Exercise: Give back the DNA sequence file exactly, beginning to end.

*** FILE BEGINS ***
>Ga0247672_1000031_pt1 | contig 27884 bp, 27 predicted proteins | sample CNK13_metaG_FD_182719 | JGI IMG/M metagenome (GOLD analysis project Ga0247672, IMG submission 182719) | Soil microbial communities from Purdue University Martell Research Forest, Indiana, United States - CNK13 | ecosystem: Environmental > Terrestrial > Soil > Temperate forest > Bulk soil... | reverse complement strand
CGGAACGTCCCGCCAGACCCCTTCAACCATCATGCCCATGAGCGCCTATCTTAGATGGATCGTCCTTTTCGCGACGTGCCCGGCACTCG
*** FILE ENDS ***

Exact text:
>Ga0247672_1000031_pt1 | contig 27884 bp, 27 predicted proteins | sample CNK13_metaG_FD_182719 | JGI IMG/M metagenome (GOLD analysis project Ga0247672, IMG submission 182719) | Soil microbial communities from Purdue University Martell Research Forest, Indiana, United States - CNK13 | ecosystem: Environmental > Terrestrial > Soil > Temperate forest > Bulk soil... | reverse complement strand
CGGAACGTCCCGCCAGACCCCTTCAACCATCATGCCCATGAGCGCCTATCTTAGATGGATCGTCCTTTTCGCGACGTGCCCGGCACTCG